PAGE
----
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Gear Review: Therm-a-Rest NeoAir XLite Sleeping Pad
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Gear Review: Therm-a-Rest NeoAir XLite Sleeping Pad

Gear Review: Therm-a-Rest NeoAir XLite Sleeping Pad

Therm-a-Lite NeoAir XLite

If there is one piece of gear that can make or break your backpacking trip, it is a sleeping pad. The advancements made on this simple item have been profound in the last few years, and you are doing yourself a disservice if you´re still sleeping on the piece of foam you used to carry with you in the boyscouts. There are a plentitude of options available, but out of them all, my partner and I unanimously agree that nothing tops Therm-a-Rest´s NeoAir series. If you´re looking for warmth, durability, and comfort, but also aren´t willing to sacrifice more than 1 pound to your sleeping pad, then this is truly the product for you. The Therm-a-Rest  NeoAir XLite excels in every category, and most importantly, it´s comfortable!

Therm-a-Rest NeoAir XLite sleeping pad

Weight: There are 3 general categories of sleeping pads - closed-cell foam, open-cell foam, and air pads. Closed-cell foam pads are very lightweight, but tend to be extremely bulky, and only offer minimal cushioning. Open-cell pads (also called self-inflating, although most require some manual inflation) are more comfortable, but they get increasingly heavier, with the most deluxe pads weighing in at over 7 pounds. Air pads are really the solution for lightweight backpacking, and fortunately, they also tend to offer more depth, and therefore more comfort. Within the air pad world, every ounce matters. Therm-a-Rest´s NeoAir XLite weighs in at a measly 12 ounces in the regular size (8 ounces in small and 16 in large), which makes it one of the lightest pads on the market. The XLite also easily rolls up (another benefit of the air pad style) and gets smaller than the size of a 1 liter nalgene bottle. Gone are the days of giant foam pads that make an oncoming hiker look more like a grizzly bear than a fellow adventurer.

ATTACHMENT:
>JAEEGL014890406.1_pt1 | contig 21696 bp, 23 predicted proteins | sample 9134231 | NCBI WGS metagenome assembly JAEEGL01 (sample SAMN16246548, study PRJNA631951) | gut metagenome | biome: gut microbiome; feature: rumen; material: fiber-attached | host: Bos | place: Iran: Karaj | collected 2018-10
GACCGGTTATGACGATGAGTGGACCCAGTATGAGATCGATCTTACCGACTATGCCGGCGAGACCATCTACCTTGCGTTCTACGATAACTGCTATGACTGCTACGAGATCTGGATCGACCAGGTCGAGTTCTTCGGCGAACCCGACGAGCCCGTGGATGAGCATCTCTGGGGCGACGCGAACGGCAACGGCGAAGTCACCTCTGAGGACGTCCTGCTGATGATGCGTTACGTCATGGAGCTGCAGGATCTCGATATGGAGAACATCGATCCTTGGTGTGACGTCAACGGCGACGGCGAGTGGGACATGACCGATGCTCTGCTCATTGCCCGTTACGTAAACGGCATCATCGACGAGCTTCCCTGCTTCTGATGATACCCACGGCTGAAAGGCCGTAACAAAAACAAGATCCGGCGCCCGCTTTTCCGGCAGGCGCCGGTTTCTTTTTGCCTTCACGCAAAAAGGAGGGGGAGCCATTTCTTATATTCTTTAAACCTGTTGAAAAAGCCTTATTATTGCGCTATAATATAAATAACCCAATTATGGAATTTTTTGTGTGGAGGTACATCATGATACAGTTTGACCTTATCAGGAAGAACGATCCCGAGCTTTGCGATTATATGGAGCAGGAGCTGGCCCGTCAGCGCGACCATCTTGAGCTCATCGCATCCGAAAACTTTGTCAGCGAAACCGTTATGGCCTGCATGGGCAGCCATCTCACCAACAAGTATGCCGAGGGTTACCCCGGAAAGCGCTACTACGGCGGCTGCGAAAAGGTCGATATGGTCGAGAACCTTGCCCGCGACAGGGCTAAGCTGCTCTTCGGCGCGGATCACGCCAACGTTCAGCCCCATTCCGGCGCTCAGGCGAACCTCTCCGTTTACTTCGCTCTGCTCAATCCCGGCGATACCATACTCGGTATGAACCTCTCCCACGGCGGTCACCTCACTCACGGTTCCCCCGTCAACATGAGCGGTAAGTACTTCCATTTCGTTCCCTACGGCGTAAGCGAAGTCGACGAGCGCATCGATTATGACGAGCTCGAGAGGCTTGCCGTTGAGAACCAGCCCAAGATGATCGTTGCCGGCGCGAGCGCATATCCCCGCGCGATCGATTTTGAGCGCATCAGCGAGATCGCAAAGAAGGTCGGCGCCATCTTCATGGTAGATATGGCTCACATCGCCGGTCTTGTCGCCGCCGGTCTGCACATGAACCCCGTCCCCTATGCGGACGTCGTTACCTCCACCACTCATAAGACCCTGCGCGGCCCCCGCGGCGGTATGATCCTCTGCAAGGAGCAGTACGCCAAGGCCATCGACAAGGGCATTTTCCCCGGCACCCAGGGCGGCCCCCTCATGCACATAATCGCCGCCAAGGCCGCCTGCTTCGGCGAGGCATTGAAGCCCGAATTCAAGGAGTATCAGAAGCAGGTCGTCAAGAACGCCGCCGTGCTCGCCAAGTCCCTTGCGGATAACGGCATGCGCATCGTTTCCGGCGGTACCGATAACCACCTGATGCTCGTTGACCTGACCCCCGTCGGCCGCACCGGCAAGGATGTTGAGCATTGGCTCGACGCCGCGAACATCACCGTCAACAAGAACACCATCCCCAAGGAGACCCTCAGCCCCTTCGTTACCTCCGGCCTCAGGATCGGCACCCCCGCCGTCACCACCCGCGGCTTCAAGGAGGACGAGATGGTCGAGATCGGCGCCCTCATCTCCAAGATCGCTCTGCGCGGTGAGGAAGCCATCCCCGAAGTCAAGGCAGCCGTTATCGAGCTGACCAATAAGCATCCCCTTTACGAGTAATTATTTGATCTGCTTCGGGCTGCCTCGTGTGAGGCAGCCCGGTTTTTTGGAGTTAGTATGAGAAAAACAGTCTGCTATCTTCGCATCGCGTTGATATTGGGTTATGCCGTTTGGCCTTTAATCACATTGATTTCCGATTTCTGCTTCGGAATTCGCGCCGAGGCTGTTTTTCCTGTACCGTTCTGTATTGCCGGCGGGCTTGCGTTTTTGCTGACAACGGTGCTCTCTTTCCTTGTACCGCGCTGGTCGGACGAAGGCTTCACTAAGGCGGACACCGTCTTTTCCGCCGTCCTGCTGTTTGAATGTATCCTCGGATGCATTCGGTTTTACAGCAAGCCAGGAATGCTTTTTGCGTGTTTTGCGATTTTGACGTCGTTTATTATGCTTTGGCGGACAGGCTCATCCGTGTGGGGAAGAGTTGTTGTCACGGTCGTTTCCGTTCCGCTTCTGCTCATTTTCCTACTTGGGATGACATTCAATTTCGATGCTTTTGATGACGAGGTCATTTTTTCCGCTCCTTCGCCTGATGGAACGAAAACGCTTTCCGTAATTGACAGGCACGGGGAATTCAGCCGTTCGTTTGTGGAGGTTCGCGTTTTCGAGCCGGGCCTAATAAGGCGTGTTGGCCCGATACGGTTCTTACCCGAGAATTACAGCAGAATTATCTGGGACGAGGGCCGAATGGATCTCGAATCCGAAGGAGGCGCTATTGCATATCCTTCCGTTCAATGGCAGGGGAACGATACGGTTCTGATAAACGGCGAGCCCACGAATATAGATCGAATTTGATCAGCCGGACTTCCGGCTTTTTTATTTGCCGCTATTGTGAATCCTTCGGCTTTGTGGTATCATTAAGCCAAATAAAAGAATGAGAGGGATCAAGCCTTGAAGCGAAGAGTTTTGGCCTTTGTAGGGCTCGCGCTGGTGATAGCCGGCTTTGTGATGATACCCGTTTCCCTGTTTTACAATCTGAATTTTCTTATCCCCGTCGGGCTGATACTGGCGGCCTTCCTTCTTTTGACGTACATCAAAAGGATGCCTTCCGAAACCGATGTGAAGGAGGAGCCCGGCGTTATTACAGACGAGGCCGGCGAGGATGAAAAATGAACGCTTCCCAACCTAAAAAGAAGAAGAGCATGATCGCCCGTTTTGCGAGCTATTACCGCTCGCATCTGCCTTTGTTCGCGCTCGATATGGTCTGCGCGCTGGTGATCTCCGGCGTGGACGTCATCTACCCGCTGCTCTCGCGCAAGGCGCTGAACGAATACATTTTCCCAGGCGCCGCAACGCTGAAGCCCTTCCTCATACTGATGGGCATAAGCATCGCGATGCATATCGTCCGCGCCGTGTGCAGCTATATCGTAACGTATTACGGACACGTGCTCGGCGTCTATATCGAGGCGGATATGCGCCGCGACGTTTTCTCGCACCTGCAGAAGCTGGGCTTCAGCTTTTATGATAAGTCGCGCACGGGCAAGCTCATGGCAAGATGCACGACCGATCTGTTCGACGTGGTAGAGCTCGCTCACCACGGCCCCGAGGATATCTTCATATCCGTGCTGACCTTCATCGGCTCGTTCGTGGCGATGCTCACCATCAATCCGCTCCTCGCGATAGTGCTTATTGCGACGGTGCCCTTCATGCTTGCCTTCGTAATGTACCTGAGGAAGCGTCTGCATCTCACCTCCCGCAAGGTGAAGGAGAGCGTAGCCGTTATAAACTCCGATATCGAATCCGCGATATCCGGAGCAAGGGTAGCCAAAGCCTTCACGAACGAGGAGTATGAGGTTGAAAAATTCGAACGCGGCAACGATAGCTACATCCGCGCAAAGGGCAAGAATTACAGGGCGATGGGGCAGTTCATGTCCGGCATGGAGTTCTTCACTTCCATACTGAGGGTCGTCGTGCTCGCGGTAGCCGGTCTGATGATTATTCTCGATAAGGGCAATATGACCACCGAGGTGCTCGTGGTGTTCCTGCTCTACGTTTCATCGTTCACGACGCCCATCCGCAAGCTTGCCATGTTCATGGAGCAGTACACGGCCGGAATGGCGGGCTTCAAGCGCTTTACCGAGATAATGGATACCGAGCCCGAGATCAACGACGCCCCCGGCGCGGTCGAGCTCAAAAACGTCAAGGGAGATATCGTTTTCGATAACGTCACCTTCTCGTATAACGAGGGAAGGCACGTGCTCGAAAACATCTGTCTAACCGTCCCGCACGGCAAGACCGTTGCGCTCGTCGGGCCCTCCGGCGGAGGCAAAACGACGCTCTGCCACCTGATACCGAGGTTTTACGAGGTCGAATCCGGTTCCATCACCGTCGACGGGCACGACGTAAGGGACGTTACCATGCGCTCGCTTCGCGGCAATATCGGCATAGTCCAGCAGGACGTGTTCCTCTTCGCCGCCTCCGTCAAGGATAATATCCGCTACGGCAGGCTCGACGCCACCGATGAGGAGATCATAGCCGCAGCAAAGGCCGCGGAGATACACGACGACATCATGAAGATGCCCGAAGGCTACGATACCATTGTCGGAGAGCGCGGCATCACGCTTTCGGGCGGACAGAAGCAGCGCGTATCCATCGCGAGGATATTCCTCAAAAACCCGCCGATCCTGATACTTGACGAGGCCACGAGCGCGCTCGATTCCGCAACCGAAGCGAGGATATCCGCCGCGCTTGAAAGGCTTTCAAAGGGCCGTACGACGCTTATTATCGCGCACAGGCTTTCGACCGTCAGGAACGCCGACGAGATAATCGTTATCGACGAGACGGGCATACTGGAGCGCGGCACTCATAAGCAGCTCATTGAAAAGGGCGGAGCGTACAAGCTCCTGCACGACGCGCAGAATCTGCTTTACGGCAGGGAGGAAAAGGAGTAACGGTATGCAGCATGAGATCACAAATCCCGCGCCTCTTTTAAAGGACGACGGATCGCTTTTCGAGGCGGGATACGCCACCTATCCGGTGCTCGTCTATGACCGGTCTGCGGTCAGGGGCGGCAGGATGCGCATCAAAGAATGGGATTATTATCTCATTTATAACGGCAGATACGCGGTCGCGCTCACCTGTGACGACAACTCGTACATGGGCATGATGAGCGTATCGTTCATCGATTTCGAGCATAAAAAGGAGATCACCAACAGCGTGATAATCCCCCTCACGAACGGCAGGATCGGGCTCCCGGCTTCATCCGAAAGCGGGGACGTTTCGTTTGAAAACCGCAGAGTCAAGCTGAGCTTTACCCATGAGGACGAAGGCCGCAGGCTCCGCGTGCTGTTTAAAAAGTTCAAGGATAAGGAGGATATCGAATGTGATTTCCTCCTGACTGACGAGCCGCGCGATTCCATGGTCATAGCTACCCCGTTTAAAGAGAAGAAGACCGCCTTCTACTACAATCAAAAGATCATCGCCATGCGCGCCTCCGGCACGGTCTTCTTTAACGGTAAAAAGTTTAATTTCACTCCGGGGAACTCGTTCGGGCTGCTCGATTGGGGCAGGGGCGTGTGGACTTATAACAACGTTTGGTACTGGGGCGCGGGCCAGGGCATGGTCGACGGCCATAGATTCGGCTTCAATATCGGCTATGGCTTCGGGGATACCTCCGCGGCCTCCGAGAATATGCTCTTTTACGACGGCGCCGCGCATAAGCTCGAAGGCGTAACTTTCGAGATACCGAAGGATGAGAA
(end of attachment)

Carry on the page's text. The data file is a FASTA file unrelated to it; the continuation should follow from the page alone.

Warmth: Many people overlook the importance that a sleeping pad plays in keeping a person warm. It is assumed that warmth is the job of the sleeping bag you use, and perhaps the tent, which will protect you from the elements, namely rain, snow, and wind. In actuality, it is conduction, the heat that escapes your body when it comes into contact with the cold ground, that will affect most people when the temperature drops. Air pads are especially susceptible to this problem, as a completely uninsulated air pad has its user laying on a bed of cooling air all night long. The XLite address this problem by utilizing a layer of reflective material that radiates heat back to the user. It is a phenomenom that you can feel as soon as you lay on the inflated pad. It should be noted that Therm-a-Rest also sells the XTherm which is nearly identical to the XLite, except that it sacrifices a few more ounces for a bit more warmth. The R-value on the XLite is 3.2 (R-value is a scale used to measure sleeping pad warmth, generally ranging from 0 on the coldest end to 6 or 7 on the warmest), while the R-value on the XTherm is an impressive 5.7.